As a result, the Vikings will play a lot of close, low-scoring games and somewhere along the line they are going to lose. It could even happen this week when they play the Eagles. Special teams could be huge. The Eagles have a big edge with kicker Caleb Sturgis. Vikings kicker Blair Walsh has already missed three field goals and two PATs. However, the Vikings return men -- Marcus Sherels on punts, Cordarrelle Patterson on kickoffs -- are very dangerous. I expect the Eagles to keep it close but in the end I have to go with the superior defense.
Vikings 21, Eagles 16

Andrew Kulp (2-3)
Which Eagles defense shows up on Sunday? If they can limit Minnesota's anemic ground attack, which ranks dead last in the NFL, this should be a close game. Sam Bradford is playing really well, but it's not like he's airing it out all over the place.

Then it becomes a question of how Halapoulivaati Vaitai responds to a rough debut. The Vikings pass-rush is fierce, so it doesn't get any easier this week. As long as the protection gives Carson Wentz a chance, that will at least give the rookie signal-caller a shot at making a few big plays.

For some reason, I like their chances at both. It's going to be another ugly one, but the Eagles do just enough to squeak by.

Eagles 20, Vikings 19

Corey Seidman (2-3)
I foresee a low-scoring game in which the Eagles are more competitive than some might think.

But in the end, the Vikings have the personnel and the defensive-minded head coach (Mike Zimmer) to get key stops down the stretch.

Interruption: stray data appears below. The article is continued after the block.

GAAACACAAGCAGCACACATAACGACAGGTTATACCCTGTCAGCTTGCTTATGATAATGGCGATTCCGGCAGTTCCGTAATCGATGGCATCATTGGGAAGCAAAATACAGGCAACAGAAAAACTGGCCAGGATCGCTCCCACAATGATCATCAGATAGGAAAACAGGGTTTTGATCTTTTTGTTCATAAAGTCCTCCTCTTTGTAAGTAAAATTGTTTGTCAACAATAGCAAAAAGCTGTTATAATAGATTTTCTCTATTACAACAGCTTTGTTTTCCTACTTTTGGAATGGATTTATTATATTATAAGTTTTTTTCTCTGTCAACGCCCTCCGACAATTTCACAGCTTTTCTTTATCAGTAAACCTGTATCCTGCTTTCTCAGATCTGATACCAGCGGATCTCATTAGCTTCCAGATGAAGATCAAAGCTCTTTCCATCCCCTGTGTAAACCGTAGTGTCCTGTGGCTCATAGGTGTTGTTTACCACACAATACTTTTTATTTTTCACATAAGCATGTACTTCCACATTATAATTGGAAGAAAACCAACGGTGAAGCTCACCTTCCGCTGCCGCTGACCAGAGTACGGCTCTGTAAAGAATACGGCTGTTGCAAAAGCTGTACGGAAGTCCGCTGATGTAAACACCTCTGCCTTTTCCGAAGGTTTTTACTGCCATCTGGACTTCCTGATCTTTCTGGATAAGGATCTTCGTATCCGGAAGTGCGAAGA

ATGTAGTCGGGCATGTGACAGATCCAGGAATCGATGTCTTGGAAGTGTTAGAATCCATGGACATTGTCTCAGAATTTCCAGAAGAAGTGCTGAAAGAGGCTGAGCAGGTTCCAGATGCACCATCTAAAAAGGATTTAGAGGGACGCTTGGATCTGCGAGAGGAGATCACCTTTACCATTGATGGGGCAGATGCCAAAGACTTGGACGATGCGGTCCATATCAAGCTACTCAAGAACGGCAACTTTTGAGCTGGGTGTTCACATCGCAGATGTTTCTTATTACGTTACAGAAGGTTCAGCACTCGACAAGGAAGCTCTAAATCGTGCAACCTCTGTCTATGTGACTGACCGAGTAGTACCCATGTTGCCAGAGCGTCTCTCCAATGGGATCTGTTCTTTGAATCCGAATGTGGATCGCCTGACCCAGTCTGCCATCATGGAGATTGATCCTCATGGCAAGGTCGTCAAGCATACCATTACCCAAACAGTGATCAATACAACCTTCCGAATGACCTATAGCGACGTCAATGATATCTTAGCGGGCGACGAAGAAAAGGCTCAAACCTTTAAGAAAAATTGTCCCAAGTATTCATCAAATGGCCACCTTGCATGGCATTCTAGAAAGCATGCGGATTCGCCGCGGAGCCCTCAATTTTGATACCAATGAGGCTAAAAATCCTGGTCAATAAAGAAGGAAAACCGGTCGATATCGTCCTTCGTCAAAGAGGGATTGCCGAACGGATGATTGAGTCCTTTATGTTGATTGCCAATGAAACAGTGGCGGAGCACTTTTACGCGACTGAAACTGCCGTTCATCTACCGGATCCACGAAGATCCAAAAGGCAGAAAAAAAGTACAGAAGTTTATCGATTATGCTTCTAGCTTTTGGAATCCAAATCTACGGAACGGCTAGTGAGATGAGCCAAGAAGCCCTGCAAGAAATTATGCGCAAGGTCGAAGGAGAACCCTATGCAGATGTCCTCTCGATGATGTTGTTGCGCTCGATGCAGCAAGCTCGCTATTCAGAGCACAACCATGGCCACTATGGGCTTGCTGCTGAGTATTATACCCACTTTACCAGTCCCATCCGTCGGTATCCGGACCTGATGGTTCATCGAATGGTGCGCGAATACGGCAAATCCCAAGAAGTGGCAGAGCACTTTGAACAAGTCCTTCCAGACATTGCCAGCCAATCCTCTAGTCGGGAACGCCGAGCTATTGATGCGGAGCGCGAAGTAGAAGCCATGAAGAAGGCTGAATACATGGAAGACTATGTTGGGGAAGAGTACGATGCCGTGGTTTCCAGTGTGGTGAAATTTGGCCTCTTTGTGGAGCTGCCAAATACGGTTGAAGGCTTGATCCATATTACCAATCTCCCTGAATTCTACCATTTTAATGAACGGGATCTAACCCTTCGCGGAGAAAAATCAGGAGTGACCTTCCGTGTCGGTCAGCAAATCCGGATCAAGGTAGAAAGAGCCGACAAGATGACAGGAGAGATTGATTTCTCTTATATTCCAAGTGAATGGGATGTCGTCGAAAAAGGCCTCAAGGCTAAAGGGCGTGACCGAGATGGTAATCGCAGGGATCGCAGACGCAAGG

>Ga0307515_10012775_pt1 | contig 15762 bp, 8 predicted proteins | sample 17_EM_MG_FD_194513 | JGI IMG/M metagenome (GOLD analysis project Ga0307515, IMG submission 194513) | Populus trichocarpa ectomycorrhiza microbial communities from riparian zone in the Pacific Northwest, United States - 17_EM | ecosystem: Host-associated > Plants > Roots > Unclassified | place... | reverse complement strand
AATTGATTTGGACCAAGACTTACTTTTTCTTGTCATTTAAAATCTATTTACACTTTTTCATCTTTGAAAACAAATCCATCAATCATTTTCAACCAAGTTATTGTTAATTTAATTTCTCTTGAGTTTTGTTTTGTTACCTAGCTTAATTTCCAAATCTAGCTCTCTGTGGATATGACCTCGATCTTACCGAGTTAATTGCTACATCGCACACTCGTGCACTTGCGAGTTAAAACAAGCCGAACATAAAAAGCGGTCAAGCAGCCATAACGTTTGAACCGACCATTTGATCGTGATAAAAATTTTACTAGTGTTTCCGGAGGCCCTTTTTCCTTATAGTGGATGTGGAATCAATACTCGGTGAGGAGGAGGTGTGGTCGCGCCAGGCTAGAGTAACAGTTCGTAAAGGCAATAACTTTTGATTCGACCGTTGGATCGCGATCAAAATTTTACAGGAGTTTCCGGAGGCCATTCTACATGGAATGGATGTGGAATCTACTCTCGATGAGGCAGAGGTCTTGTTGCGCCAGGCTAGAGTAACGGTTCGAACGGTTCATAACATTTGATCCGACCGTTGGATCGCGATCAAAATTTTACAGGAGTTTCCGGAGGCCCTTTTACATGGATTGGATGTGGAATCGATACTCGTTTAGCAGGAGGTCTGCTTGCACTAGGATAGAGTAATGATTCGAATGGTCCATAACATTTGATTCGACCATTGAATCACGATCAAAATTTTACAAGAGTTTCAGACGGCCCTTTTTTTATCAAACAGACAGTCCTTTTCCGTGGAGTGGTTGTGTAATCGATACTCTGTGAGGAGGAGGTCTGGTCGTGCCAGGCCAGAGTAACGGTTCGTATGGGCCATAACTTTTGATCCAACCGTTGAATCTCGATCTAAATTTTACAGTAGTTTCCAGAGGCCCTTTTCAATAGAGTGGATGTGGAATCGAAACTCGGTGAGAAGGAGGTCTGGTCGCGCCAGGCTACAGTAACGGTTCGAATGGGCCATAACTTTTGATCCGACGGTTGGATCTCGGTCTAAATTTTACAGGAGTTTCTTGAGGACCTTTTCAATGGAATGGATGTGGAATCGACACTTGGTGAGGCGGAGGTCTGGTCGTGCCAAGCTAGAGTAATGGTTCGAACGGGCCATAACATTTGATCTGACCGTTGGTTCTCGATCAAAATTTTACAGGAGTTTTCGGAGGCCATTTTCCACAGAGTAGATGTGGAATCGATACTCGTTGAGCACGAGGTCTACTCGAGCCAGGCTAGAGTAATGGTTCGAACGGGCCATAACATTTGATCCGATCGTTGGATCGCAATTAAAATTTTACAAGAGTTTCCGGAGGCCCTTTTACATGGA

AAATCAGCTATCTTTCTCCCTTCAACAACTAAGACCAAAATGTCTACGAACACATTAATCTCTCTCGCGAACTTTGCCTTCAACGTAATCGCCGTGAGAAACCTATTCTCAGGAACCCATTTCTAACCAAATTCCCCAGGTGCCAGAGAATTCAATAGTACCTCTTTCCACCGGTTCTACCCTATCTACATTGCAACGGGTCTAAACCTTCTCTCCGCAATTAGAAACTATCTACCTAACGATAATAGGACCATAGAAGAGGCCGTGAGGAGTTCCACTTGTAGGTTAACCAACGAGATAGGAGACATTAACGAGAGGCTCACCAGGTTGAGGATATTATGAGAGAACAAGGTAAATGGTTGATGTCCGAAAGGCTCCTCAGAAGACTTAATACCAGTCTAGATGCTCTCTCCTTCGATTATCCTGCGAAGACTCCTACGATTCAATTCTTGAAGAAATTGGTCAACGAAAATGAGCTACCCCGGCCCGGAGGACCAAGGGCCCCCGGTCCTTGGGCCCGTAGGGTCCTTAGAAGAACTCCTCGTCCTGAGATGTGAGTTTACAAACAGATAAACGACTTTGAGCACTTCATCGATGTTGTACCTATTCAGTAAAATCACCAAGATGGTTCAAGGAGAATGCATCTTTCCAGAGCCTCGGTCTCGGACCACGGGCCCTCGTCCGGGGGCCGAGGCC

Vikings 20, Eagles 16

Andy Schwartz (1-4)
You’re still reading? 

Well good for you. Much appreciated. 

Because clearly I don’t know what to expect from this team. 

But let’s forget all that for the moment and look at the Bradford Bowl. 

The Vikings’ offense is hardly scary (30th in the league in yards per game behind the Rams and Niners), but their defense is (second in yards per game behind Seattle).

The Eagles’ offense is hardly scary (22nd in yards per game), and their defense (sixth in yards per game) was pretty scary a few weeks ago.

So let’s look at the intangibles. Which team needs this game more? The Eagles. And they’re at home. 

But given the outcomes the last two weeks and that Minnesota is unbeaten and coming off a bye, it certainly makes sense to pick the Vikes, who are favored by 2.5.

Then again, the Eagles not too long ago were unbeaten and coming off a bye … and we all know what happened.

So I’ll say the Birds pull off another upset and remain unbeaten at the Linc. 

Just don’t bet on it.

Eagles 6, Vikings 5